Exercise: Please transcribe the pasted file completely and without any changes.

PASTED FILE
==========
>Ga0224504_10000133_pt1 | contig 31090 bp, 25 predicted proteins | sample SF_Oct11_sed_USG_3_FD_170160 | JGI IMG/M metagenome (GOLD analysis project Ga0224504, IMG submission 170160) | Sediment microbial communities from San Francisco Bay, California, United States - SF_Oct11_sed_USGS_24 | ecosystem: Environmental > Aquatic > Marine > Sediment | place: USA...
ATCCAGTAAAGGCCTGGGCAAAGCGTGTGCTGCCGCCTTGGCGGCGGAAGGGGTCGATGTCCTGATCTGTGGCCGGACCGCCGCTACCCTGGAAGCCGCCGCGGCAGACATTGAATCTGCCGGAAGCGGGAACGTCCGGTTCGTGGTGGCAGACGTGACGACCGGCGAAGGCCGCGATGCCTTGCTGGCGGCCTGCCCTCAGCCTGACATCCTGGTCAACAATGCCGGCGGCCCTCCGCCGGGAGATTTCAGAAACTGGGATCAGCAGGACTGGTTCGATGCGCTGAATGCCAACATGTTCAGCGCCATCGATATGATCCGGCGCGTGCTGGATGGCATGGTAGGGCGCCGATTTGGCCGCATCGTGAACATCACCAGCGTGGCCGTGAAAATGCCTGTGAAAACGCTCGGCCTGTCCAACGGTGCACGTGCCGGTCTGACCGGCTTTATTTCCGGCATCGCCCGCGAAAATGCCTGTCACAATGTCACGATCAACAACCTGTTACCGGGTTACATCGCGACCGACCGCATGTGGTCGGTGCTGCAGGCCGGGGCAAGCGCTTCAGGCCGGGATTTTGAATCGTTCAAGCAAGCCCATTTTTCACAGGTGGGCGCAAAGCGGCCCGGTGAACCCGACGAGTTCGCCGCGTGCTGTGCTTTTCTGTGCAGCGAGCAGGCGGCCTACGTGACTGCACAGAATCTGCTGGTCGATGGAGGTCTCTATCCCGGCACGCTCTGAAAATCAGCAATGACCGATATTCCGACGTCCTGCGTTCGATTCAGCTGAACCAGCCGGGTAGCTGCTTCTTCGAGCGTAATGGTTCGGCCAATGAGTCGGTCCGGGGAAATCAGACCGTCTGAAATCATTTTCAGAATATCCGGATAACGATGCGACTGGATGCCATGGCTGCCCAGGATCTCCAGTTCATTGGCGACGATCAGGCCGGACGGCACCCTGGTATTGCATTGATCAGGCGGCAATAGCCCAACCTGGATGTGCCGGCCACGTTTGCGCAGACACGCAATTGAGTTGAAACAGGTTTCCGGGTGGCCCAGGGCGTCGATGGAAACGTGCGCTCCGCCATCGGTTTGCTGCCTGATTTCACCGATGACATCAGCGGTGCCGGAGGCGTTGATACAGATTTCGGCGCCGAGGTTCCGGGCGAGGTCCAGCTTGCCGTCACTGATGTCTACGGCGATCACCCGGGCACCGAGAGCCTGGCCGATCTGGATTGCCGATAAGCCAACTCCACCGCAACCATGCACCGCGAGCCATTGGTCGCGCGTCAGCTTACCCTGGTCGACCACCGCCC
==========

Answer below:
>Ga0224504_10000133_pt1 | contig 31090 bp, 25 predicted proteins | sample SF_Oct11_sed_USG_3_FD_170160 | JGI IMG/M metagenome (GOLD analysis project Ga0224504, IMG submission 170160) | Sediment microbial communities from San Francisco Bay, California, United States - SF_Oct11_sed_USGS_24 | ecosystem: Environmental > Aquatic > Marine > Sediment | place: USA...
ATCCAGTAAAGGCCTGGGCAAAGCGTGTGCTGCCGCCTTGGCGGCGGAAGGGGTCGATGTCCTGATCTGTGGCCGGACCGCCGCTACCCTGGAAGCCGCCGCGGCAGACATTGAATCTGCCGGAAGCGGGAACGTCCGGTTCGTGGTGGCAGACGTGACGACCGGCGAAGGCCGCGATGCCTTGCTGGCGGCCTGCCCTCAGCCTGACATCCTGGTCAACAATGCCGGCGGCCCTCCGCCGGGAGATTTCAGAAACTGGGATCAGCAGGACTGGTTCGATGCGCTGAATGCCAACATGTTCAGCGCCATCGATATGATCCGGCGCGTGCTGGATGGCATGGTAGGGCGCCGATTTGGCCGCATCGTGAACATCACCAGCGTGGCCGTGAAAATGCCTGTGAAAACGCTCGGCCTGTCCAACGGTGCACGTGCCGGTCTGACCGGCTTTATTTCCGGCATCGCCCGCGAAAATGCCTGTCACAATGTCACGATCAACAACCTGTTACCGGGTTACATCGCGACCGACCGCATGTGGTCGGTGCTGCAGGCCGGGGCAAGCGCTTCAGGCCGGGATTTTGAATCGTTCAAGCAAGCCCATTTTTCACAGGTGGGCGCAAAGCGGCCCGGTGAACCCGACGAGTTCGCCGCGTGCTGTGCTTTTCTGTGCAGCGAGCAGGCGGCCTACGTGACTGCACAGAATCTGCTGGTCGATGGAGGTCTCTATCCCGGCACGCTCTGAAAATCAGCAATGACCGATATTCCGACGTCCTGCGTTCGATTCAGCTGAACCAGCCGGGTAGCTGCTTCTTCGAGCGTAATGGTTCGGCCAATGAGTCGGTCCGGGGAAATCAGACCGTCTGAAATCATTTTCAGAATATCCGGATAACGATGCGACTGGATGCCATGGCTGCCCAGGATCTCCAGTTCATTGGCGACGATCAGGCCGGACGGCACCCTGGTATTGCATTGATCAGGCGGCAATAGCCCAACCTGGATGTGCCGGCCACGTTTGCGCAGACACGCAATTGAGTTGAAACAGGTTTCCGGGTGGCCCAGGGCGTCGATGGAAACGTGCGCTCCGCCATCGGTTTGCTGCCTGATTTCACCGATGACATCAGCGGTGCCGGAGGCGTTGATACAGATTTCGGCGCCGAGGTTCCGGGCGAGGTCCAGCTTGCCGTCACTGATGTCTACGGCGATCACCCGGGCACCGAGAGCCTGGCCGATCTGGATTGCCGATAAGCCAACTCCACCGCAACCATGCACCGCGAGCCATTGGTCGCGCGTCAGCTTACCCTGGTCGACCACCGCCC